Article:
The Florida Roundup
12:05 pm
Tue September 10, 2013

Did A Florida Mob Boss Rig The 1973 'Battle Of The Sexes' Tennis Match?

The late tennis pro Bobby Riggs called himself Sugar Daddy in the lead-up to 'The Battle of the Sexes,' his match against then No. 2-ranked women's tennis pro Billie Jean King in 1973.
The late tennis pro Bobby Riggs called himself Sugar Daddy in the lead-up to 'The Battle of the Sexes,' his match against then No. 2-ranked women's tennis pro Billie Jean King in 1973.
Credit dbking / Creative Commons/Flickr

The 1973 tennis match between Bobby Riggs and Billie Jean King, dubbed "The Battle of the Sexes," is an iconic moment in sports history.  King beat Riggs at the height of the feminist movement, proving that women could beat men in a test of physical ability, at a time when women could not even obtain a credit card without a man’s signature. 

For years, though, speculation has been that Riggs threw the match.  

Riggs had decisively beat No. 1-ranked Margaret Court in a game just months before he played King, who was then ranked No. 2.

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But now ESPN senior writer Don Van Natta, Jr. has unearthed new evidence: a former assistant golf pro in Tampa, Hal Shaw, claims he overheard mob bosses discuss a proposal by Riggs to throw the match.

The conversation among the bosses reportedly happened at the Palma Ceia Golf and Country Club in Tampa. In that group was the infamous Santo Trafficante, Jr., a Tampa mobster who controlled criminal operations in Florida and Cuba.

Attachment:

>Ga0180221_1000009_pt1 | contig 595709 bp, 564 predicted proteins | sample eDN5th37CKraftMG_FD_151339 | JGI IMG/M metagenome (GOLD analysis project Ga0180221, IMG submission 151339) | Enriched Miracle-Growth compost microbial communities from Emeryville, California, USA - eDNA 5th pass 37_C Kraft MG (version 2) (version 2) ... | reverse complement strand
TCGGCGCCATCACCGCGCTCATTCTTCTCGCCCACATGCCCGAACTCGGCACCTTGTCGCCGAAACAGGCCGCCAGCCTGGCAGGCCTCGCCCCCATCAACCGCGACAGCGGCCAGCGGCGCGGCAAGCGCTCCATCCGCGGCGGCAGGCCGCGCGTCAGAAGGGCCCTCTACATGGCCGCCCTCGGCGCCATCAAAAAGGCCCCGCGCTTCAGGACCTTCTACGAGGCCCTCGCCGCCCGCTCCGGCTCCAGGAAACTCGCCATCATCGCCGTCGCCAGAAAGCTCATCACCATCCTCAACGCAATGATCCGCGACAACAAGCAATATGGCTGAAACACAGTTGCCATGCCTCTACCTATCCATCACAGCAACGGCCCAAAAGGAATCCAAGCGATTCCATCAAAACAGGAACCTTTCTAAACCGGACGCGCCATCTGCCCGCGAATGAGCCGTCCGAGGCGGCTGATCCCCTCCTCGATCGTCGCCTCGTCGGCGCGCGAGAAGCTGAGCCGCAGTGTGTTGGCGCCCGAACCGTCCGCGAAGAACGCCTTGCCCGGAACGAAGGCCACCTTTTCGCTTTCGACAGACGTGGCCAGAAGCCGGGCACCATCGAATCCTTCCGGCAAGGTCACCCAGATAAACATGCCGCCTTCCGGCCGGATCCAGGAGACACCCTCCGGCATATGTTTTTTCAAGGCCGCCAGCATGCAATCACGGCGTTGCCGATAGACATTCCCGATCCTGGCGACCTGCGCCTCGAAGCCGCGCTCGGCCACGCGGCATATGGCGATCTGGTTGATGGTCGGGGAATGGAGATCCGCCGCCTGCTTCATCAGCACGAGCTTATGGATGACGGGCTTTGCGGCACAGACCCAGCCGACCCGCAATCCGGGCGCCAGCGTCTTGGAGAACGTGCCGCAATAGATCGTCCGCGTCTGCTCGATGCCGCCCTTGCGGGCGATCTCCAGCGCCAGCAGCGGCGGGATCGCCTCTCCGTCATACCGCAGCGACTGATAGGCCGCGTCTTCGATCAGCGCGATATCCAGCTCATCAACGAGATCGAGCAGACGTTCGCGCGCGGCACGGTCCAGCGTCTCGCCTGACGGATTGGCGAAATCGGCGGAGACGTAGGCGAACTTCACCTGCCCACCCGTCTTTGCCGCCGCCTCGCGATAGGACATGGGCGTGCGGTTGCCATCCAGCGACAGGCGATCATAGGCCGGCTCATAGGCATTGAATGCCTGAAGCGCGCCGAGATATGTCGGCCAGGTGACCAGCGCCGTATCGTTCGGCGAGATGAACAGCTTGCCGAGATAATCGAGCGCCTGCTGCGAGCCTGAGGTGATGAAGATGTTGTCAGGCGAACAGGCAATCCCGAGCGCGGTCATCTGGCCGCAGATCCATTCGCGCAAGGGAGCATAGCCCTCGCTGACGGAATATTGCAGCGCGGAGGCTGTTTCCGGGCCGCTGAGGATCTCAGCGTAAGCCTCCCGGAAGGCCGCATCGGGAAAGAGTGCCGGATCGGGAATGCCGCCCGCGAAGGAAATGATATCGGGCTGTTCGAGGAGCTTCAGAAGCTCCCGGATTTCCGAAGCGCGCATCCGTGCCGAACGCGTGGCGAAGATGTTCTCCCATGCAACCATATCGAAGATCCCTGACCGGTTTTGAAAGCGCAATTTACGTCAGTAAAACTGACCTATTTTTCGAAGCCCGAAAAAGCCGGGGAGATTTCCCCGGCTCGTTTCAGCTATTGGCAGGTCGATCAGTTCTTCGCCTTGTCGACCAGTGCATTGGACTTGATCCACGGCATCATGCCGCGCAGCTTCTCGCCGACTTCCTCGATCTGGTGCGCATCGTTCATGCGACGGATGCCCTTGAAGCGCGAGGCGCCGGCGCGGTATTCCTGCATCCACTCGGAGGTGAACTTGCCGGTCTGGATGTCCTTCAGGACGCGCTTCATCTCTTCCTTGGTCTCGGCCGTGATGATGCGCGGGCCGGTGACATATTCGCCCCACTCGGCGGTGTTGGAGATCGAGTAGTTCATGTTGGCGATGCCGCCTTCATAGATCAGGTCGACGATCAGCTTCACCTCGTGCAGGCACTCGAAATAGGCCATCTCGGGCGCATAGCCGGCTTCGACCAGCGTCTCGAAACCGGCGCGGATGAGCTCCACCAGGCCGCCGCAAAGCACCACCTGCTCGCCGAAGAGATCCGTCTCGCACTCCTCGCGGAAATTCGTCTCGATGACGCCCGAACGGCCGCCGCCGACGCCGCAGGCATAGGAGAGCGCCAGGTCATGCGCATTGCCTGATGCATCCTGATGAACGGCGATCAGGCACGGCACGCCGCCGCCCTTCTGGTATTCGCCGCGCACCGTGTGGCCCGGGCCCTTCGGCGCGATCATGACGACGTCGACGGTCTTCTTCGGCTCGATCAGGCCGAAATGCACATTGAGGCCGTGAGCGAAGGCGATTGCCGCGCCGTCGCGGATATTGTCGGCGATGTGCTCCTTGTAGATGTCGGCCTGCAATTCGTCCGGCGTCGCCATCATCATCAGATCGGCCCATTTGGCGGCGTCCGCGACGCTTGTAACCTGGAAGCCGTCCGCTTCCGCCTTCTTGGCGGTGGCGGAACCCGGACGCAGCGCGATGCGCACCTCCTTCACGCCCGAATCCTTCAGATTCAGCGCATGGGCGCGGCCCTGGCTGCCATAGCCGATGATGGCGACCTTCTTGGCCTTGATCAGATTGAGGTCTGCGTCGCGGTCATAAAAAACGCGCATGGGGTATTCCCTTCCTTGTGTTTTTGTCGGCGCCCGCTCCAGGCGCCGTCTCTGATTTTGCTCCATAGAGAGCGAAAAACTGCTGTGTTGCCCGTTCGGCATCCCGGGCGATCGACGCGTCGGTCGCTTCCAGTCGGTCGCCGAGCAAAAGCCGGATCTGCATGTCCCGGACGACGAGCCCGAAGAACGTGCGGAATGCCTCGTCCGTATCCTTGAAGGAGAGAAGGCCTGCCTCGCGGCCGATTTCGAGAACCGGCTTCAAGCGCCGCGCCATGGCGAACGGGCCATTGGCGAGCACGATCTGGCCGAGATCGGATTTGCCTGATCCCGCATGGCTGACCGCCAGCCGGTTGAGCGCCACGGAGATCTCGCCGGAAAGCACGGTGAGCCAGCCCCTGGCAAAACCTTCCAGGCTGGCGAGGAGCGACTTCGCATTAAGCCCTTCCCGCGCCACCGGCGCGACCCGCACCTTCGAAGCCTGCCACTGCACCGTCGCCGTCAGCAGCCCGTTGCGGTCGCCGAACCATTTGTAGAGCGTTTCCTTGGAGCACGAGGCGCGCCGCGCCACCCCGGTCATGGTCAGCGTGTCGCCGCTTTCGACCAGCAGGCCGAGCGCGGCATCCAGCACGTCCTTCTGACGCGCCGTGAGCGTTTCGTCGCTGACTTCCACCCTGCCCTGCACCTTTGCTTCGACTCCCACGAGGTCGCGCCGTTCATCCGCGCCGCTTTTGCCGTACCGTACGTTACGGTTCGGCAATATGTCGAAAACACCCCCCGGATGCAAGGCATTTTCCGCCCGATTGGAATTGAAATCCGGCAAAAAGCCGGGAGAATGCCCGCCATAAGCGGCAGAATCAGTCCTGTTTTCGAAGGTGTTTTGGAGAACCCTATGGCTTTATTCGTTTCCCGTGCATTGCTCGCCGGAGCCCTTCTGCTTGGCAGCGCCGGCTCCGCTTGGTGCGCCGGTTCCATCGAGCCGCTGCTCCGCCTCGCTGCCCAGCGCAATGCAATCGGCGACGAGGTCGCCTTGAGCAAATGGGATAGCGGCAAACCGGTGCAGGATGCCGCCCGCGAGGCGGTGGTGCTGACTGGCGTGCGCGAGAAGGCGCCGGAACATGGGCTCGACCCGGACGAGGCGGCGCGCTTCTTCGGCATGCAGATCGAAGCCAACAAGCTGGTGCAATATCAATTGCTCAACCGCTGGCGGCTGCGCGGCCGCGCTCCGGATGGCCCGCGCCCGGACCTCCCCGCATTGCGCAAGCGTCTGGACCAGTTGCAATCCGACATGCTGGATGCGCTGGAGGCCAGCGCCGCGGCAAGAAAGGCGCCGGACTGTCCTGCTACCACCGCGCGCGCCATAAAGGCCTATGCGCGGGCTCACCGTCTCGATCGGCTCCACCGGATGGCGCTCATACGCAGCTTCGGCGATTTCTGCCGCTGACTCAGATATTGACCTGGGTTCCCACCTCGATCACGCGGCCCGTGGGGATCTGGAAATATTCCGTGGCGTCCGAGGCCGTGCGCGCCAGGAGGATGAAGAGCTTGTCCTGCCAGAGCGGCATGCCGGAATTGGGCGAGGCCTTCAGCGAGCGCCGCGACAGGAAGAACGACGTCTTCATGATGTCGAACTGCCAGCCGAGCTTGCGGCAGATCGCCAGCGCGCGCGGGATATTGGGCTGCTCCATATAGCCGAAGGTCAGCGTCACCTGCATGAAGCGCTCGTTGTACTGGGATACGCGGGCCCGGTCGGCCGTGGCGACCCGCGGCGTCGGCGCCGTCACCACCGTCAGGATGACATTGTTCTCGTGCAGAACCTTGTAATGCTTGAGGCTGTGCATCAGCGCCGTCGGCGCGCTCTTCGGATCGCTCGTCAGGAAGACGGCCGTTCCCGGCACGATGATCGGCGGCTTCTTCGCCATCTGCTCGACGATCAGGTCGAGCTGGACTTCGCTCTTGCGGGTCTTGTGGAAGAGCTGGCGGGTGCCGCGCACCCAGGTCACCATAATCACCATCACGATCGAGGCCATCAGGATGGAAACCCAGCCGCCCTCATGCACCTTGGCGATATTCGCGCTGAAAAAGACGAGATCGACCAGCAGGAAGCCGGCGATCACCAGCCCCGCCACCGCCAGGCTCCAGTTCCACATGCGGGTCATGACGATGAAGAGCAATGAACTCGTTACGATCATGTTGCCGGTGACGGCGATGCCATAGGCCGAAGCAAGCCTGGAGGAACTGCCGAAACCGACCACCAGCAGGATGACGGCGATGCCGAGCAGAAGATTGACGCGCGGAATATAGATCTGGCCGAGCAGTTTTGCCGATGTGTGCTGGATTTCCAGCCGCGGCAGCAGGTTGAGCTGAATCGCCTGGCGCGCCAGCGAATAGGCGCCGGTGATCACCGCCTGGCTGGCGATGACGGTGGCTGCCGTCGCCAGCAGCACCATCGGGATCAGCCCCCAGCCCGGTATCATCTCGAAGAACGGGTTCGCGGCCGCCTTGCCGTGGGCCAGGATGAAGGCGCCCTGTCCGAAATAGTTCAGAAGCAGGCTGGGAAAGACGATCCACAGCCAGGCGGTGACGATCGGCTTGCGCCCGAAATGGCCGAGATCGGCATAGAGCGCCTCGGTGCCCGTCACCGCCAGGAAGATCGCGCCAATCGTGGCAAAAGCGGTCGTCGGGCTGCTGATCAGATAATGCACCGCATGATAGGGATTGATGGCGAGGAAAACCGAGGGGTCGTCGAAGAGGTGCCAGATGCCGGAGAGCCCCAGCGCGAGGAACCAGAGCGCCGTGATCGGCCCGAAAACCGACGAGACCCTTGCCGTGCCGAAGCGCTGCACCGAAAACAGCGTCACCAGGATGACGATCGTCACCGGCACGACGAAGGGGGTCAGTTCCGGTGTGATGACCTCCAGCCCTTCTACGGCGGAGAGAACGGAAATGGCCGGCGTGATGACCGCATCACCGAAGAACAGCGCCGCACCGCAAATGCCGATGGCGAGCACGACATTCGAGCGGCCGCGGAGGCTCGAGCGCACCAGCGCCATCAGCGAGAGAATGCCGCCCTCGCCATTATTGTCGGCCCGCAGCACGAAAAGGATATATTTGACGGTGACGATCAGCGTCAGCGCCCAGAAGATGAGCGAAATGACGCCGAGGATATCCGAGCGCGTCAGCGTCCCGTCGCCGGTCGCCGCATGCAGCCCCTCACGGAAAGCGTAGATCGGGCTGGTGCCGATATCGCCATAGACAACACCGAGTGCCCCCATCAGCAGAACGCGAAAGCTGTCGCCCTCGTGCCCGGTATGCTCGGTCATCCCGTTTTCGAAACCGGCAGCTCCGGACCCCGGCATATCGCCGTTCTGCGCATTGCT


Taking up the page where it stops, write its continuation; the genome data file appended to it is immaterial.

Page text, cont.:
Why would Riggs risk his reputation by purposefully losing?

Santo Trafficante, Jr., is third from the left in this photo from a dinner in New York City in the 1970s.  Trafficante operated several casinos in Cuba and was head of the Sicilian Mafia in Florida.
Santo Trafficante, Jr., is third from the left in this photo from a dinner in New York City in the 1970s. Trafficante operated several casinos in Cuba and was head of the Sicilian Mafia in Florida.
Credit mafia.wikia.com

Van Natta, who broke the story, says Shaw heard the bosses mention that Riggs had a gambling debt of over a $100,000.

Riggs “was a hustler and a big gambler,” Van Natta adds, and he “had a lot of friends across the country in the mob,” including in South Florida. Riggs’ son Larry also said that Chicago mobsters visited his father’s house the week before the match.

Van Natta delved into archives and interviewed a mob expert and Riggs' friends and family, but he can’t be absolutely sure what happened that day on a tennis court in 1973.

At the very least, he concludes, “I think we build a very strong circumstantial case that raises new questions.”

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